Q&A with Dr Bronwyn Bancroft
Bundjalung artist Dr. Bronwyn Bancroft was recently awarded the inaugural NSW Aboriginal Creative Fellowship.
Create NSW interviewed Dr Bronwyn Bancroft to ask what NAIDOC Week means to her, reflect on her impressive creative career, and the themes that inform her work.
When did you realise the power of visual art, and when did art start to play a role in your life?
Since I was a young girl, I have been captivated by the bush. The smell, lines, textures, shapes. A treasury of unusual stories and stones in particular have a particular resonance in my life. In 2015, my 94 year old Uncle Pat bequeathed me his axe, stone and pocketknife collection, objects gathered since the age of 7.
That is the power of place to me and that informs the work that I create. I have created all my life, and art has been a major catalyst for change but more importantly, being a mother is my highest priority.
You have an impressive career, working across many different mediums and professional roles – including visual artist, children’s book author/illustrator, director of your company Designer Aboriginals, co-founding member of Boomalli Aboriginal Artists Co-operative, and not to mention holding various board positions. What skills have you gained from working across these different artforms/roles? And how has it informed your practice?
My career has taken me on a journey informed by many different levels of the world we live in. I am a Bundjalung Artist, woman and have always strived to learn and to share skills accumulated on the way, through workshops, conferences and mentoring.
Possessing a divergent skill set has allowed me the independence in decision making and my experiences as a Company Board Director have highlighted the complexity of business and strategies.
I create everyday so I can touch base with my visual storytelling.
All your artworks have strong cultural messages. In particular, your books are often about Country and Mother Nature. How would you like your practice to connect with the next generation and what would you like them to take away from it?
Through the different mediums of my artistic practice, from major public artwork commissions, painting, book illustrating/writing and mentoring, I connect with the next generation. My artwork speaks to a range of visual narratives that deal with caring for this country, the environment, the people and the message to always be brave as fear will inhibit.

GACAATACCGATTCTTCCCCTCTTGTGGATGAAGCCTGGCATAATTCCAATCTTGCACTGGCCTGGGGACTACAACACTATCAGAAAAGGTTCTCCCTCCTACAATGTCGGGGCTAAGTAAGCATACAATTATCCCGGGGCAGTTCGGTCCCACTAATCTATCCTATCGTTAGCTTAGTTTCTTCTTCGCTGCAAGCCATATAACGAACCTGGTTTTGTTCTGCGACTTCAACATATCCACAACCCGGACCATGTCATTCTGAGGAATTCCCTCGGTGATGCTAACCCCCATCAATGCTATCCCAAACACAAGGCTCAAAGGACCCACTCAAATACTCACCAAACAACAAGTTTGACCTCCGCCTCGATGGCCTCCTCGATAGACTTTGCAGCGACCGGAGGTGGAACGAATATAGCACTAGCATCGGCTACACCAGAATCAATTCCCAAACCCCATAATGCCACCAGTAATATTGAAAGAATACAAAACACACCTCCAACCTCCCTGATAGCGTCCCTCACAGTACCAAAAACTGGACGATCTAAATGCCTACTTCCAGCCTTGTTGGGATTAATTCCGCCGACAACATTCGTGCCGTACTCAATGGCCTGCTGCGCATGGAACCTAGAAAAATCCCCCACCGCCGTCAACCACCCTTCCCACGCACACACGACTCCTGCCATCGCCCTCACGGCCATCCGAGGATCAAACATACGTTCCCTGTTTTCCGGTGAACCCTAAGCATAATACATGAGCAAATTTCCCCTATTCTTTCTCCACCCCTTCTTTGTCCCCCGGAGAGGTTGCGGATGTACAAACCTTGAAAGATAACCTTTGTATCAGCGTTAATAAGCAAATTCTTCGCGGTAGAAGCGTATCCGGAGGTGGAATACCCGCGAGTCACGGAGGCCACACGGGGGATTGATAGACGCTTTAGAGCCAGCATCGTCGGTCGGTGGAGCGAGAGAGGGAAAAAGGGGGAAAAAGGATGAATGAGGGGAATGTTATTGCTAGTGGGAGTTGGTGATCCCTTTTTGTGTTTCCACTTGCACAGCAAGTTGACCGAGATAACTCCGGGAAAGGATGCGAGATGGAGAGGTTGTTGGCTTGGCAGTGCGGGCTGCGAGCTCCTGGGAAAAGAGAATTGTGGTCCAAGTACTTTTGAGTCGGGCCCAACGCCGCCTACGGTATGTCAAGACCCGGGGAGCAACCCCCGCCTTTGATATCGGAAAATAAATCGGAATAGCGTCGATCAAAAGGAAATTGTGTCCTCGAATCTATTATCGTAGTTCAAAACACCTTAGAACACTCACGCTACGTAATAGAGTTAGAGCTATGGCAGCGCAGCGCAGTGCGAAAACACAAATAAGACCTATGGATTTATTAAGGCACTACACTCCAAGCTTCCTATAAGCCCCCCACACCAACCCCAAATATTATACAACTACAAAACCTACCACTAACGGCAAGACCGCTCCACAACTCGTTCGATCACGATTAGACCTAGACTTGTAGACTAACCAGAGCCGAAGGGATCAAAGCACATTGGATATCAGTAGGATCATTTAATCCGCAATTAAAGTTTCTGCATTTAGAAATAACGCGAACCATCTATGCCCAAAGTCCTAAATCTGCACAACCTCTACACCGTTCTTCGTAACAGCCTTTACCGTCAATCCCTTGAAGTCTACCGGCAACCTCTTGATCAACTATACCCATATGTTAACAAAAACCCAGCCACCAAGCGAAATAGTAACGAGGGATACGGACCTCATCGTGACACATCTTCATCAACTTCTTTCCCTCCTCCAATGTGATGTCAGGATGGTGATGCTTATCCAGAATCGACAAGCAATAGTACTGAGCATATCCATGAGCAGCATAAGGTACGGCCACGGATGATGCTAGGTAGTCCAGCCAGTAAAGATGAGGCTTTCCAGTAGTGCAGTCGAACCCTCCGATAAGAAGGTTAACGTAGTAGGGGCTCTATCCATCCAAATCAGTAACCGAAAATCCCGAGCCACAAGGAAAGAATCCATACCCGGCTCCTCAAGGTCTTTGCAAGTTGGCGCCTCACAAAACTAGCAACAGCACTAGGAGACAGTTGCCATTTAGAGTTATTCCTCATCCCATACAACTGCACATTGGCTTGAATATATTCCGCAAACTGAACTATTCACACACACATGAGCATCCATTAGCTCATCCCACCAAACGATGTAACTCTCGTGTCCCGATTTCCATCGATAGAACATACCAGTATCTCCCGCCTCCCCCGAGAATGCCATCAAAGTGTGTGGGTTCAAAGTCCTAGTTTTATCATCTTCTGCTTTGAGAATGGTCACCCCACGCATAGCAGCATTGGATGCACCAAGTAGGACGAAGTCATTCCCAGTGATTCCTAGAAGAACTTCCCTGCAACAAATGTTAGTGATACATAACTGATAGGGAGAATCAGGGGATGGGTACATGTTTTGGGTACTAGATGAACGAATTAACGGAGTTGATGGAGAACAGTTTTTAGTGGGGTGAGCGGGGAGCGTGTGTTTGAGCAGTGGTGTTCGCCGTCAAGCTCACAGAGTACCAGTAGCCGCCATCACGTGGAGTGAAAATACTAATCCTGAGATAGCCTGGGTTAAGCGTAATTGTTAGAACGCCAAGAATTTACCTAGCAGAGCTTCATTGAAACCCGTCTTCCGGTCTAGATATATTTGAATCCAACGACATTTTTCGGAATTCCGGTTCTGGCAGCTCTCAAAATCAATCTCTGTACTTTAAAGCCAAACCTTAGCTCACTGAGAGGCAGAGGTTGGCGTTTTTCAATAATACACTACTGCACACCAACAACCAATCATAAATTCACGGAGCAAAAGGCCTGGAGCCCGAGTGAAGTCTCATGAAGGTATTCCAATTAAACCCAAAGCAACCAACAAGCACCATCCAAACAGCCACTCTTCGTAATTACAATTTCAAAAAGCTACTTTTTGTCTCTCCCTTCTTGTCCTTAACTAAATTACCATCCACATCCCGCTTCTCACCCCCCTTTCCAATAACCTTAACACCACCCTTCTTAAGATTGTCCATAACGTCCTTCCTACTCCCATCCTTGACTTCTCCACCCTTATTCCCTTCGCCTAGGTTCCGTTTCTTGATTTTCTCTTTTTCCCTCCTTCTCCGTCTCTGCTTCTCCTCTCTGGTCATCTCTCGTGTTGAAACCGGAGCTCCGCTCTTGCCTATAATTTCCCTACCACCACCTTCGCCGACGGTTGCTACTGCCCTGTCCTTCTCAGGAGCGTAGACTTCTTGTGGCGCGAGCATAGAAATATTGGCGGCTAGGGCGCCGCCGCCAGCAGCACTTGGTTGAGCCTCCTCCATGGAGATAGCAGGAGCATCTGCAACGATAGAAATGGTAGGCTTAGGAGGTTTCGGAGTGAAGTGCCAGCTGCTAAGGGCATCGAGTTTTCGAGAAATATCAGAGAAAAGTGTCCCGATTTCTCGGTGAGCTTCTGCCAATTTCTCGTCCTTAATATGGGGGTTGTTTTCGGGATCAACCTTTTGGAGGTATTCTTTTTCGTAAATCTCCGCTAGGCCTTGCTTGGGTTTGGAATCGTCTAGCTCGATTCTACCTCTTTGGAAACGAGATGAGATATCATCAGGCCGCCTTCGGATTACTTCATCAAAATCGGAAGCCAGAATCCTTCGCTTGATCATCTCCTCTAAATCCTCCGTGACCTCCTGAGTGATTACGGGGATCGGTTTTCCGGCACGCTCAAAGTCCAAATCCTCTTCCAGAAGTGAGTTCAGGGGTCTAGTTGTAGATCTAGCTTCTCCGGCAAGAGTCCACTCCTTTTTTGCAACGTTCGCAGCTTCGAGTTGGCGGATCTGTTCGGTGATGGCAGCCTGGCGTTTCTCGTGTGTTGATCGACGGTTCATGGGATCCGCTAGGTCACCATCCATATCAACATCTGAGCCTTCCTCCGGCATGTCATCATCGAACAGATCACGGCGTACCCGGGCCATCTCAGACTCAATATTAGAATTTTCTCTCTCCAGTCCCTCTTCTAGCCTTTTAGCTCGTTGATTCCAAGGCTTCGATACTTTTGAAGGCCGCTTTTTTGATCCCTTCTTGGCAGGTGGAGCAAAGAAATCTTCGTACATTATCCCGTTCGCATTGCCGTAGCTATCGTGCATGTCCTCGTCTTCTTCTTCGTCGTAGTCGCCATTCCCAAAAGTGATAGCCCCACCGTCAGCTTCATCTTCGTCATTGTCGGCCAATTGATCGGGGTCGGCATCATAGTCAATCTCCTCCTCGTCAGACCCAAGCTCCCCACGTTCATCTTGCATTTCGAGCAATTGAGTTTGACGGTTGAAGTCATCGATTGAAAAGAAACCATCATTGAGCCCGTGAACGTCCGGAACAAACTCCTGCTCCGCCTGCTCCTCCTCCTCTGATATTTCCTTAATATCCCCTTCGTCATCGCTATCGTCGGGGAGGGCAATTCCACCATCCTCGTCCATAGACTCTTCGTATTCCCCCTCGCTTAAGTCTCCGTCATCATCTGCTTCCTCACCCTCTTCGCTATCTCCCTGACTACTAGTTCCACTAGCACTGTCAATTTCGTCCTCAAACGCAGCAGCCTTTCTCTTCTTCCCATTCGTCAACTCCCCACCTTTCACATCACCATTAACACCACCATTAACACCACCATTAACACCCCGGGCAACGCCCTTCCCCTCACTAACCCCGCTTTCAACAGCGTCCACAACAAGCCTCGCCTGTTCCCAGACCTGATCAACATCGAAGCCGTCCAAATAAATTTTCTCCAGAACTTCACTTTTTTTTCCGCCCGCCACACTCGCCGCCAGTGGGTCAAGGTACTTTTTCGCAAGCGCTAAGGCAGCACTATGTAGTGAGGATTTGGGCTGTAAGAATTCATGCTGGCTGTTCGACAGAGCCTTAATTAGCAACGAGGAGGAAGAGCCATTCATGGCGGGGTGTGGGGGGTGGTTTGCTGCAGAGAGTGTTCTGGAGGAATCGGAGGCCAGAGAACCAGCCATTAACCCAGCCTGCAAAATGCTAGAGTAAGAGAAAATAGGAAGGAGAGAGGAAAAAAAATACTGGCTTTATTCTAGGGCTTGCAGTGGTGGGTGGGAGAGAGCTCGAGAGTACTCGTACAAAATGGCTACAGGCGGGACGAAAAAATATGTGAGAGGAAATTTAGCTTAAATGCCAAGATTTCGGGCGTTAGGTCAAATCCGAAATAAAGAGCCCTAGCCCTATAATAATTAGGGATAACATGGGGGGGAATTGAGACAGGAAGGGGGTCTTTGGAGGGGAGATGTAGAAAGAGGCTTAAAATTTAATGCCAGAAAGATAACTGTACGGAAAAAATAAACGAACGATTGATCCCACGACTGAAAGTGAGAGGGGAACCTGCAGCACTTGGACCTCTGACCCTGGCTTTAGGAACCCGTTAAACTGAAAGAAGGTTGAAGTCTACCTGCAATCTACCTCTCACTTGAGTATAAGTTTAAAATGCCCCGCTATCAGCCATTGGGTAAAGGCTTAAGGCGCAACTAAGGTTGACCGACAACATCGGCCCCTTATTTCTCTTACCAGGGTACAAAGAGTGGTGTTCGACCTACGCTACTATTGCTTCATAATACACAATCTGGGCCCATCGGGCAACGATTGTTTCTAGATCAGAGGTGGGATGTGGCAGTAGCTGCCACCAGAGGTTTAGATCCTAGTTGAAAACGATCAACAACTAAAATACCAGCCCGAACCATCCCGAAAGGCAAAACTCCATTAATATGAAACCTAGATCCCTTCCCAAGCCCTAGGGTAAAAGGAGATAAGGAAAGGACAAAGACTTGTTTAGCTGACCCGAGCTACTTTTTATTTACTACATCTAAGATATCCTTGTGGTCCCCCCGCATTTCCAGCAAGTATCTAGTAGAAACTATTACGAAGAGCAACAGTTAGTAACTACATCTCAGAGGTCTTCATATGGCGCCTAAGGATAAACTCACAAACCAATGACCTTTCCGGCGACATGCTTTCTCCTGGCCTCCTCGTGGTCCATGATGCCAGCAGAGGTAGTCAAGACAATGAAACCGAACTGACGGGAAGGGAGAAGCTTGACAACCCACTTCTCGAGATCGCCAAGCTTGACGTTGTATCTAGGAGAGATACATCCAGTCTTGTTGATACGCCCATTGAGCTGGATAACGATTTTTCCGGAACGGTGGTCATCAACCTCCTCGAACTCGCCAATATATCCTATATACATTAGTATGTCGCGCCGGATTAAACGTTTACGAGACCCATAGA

It is an honour to record, reinterpret and create a different perspective on my family, our Country and the richness that is embedded in these lives lived.
Congratulations on being named the inaugural NSW Aboriginal Creative Fellow. Part of your Fellowship program involves researching the ‘unsettling’ of Bundjalung Country by Edward Ogilvie. How will this research inform your Fellowship plans and your collaboration with the State Library of NSW?
A component of my research with the State Library of NSW will be being able to access the Ogilvie family diary entries and ledgers and maps of occupation over time that will illuminate a very different perspective to my family and their understanding of events from a historical and social context.
I have accumulated a parallel historical and familial timeline that I hope to connect to the research I get to explore. I am positive the research will inform another wave of creativity that is connected to the pride I feel about my family.
We understand it’s early on into your Fellowship, but can you share with us that you would like to achieve with the Fellowship?
It is my intention to utilise the fellowship opportunities that the State Library of NSW will offer me. I am creating a children’s book around the consequences of colonisation. I will also be creating paintings and additional artwork that will be inspired by the information uncovered.
I also want to share a framework around how I have conducted my family research over decades and also highlight the opportunities the State Library offered me that accelerated the research.
The NAIDOC 2021 theme is Heal County! This calls for all of us to continue to seek greater protections for our lands, our waters, our sacred sites and our cultural heritage from exploitation, desecration, and destruction. What does this mean to you?
I have been consistent since a young girl/woman around the need to cultivate respect for each other, our Country, the land and its water. To me there is nothing greater than nature and her bounteous gifts that are meant to be shared and nurtured, not raped and pillaged.
The continued desecration of ancient sites in Australia is devastating and my heart cries when I hear of another tragedy that has occurred in these nations. If we want a world to live in, we all must leap to the protection of it for our future generations.